Sensors Overview

Many system applications require the measurement of a physical or electrical condition, or the presence or absence of a known physical, electrical or chemical quantity. Analog sensors are typically used to monitor the environmental condition by generating a change in an electrical property as a result of a change in the environmental condition.

Typical phenomena that are measured:

  • Electrical signals and properties
  • Magnetic signasl and properties
  • Temperature
  • Humidity
  • Force, weight, torque and pressure
  • Motion and vibration
  • Flow
  • Fluid level and volume
  • Light and infrared
  • Chemistry

Typical sensor applications involve the monitoring of sensor parameters and controlling of actuators. The sensor signal chain, as shown below, consists of analog and digital domains. Typical sensors output very low amplitude analog signals. These weak analog signals are amplified and filtered, and converted to digital values using op amps, analog-to-digital or voltage-to-frequency converters, and are processed at the PIC® MCU. The analog sensor output typically needs proper signal conditioning before it gets converted to a digital signal.

signal-chain-control-loop.PNG

There are sensors that respond to these phenomena by producing the following electrical properties:

  • Voltage
  • Current
  • Resistance
  • Capacitance
  • Charge

These electrical properties are then conditioned by analog circuits before being driven to digital circuits. In this way, the environmental condition can be quantified and the system can make decisions based on the results.

The MCU controls the actuators and maintains the operation of the sensor signal conditioning circuits based on the condition of the signal detection. In the digital to analog feedback path, digital-to-analog converter (DAC), digital potentiometer and Pulse-Width-Modulator (PWM) devices are most commonly used. A MOSFET driver is commonly used for the interface between the feedback circuit and actuators such as motors and valves. Microchip offers a large portfolio of devices for signal chain applications.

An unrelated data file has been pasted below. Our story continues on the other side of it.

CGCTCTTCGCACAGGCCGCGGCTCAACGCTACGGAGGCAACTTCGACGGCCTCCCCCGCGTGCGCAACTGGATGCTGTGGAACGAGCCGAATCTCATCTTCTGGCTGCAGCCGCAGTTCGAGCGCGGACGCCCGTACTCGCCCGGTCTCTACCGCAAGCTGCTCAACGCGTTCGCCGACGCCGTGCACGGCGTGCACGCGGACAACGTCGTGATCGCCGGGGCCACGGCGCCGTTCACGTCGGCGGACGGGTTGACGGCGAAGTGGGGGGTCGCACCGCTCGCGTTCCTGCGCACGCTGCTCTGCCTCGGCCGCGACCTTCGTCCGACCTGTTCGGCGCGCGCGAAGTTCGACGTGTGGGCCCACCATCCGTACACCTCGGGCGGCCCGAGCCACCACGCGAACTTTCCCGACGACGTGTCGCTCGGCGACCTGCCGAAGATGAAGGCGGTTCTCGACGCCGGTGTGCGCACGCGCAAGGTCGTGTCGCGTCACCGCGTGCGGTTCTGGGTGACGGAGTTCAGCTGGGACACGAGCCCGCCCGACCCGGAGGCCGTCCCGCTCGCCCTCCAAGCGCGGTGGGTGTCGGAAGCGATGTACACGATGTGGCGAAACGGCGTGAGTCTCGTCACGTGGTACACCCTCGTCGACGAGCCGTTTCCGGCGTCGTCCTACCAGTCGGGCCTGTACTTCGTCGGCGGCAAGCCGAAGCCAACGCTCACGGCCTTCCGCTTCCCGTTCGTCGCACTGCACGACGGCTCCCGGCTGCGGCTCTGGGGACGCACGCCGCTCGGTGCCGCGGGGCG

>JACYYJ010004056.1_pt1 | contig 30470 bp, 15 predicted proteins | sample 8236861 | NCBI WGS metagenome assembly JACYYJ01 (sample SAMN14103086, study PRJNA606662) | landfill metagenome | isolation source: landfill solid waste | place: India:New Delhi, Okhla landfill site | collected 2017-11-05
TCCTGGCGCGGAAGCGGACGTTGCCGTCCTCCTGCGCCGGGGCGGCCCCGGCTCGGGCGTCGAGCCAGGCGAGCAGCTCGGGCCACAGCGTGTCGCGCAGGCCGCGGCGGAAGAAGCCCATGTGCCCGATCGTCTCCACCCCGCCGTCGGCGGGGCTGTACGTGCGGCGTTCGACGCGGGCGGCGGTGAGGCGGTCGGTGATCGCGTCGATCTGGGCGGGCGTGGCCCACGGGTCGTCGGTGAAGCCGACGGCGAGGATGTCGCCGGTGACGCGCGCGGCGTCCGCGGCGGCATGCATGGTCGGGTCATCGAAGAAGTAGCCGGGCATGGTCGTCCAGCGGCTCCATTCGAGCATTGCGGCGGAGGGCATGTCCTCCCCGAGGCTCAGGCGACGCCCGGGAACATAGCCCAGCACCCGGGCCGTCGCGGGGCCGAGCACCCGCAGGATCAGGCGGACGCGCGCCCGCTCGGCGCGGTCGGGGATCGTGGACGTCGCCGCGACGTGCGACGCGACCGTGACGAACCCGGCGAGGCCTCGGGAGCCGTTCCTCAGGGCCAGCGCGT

The table below provides an overview of typical phenomena, the type of sensor commonly used to measure the phenomena and electrical output of the sensor.

Summary Of Common Physical Conditions and Related Sensor Types:

Phenomena Sensor Electrical Output
Magnetic Hall Effect
Magneto-Resistive
Voltage
Resistance
Temperature Thermocouple
RTD
Thermistor
IC
Infrared
Voltage
Resistance
Resistance
Voltage
Humidity Capacitive
Infrared
Capacitance
Current
Force, Weight, Torque, Pressure Strain Gauge
Load Cell
Piezoelectric
Mechanical Transducer
Resistance/Voltage
Resistance
Voltage or Charge
Resistance, Voltage, Capacitance
Motion and Vibration LVDT
Piezoelectric
Microphone
Ultrosonic
Accelerometer
AC Voltage
Voltage or Charge
Voltage
Voltage, Resistive, Current
Voltage
Flow Magnetic Flowmeter
Mass Flowmeter
Ultrasound/Doppler
Hot-wire Anemometer
Mechanical Transducer (turbine)
Voltage
Resistance/Voltage
Frequency
Resistance
Voltage
Fluid Level and Volume Ultrasound
Mechanical Transducer
Capacitor
Switch
Thermal
Time Delay
Resistance/Voltage
Capacitance
On/Off
Voltage
Touch Capacitance
Inductance
Resistance
Voltage
Current
Frequency
Proximity Capacitance
Inductance
Resistance
Voltage, Frequency
Current, Frequency
Voltage, Current
Light Photodiode Current
Chemical pH Electrode
Solution Conductivity
CO Sensor
Photodiode (turbidity, colorimeter)
Ion Sensor
Voltage
Resistance/Current
Voltage or Charge
Current
Current

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